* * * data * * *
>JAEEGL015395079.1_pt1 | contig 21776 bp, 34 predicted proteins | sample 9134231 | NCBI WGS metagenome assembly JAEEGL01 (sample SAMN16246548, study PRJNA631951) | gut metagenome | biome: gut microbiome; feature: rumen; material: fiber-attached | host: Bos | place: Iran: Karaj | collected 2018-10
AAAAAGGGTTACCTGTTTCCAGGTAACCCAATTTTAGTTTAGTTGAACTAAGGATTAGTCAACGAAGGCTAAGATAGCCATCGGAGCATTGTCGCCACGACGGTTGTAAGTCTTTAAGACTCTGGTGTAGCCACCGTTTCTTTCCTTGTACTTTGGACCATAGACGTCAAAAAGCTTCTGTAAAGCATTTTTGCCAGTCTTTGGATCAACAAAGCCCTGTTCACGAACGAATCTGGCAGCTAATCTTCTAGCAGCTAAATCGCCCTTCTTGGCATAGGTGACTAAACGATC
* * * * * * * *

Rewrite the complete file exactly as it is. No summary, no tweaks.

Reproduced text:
>JAEEGL015395079.1_pt1 | contig 21776 bp, 34 predicted proteins | sample 9134231 | NCBI WGS metagenome assembly JAEEGL01 (sample SAMN16246548, study PRJNA631951) | gut metagenome | biome: gut microbiome; feature: rumen; material: fiber-attached | host: Bos | place: Iran: Karaj | collected 2018-10
AAAAAGGGTTACCTGTTTCCAGGTAACCCAATTTTAGTTTAGTTGAACTAAGGATTAGTCAACGAAGGCTAAGATAGCCATCGGAGCATTGTCGCCACGACGGTTGTAAGTCTTTAAGACTCTGGTGTAGCCACCGTTTCTTTCCTTGTACTTTGGACCATAGACGTCAAAAAGCTTCTGTAAAGCATTTTTGCCAGTCTTTGGATCAACAAAGCCCTGTTCACGAACGAATCTGGCAGCTAATCTTCTAGCAGCTAAATCGCCCTTCTTGGCATAGGTGACTAAACGATC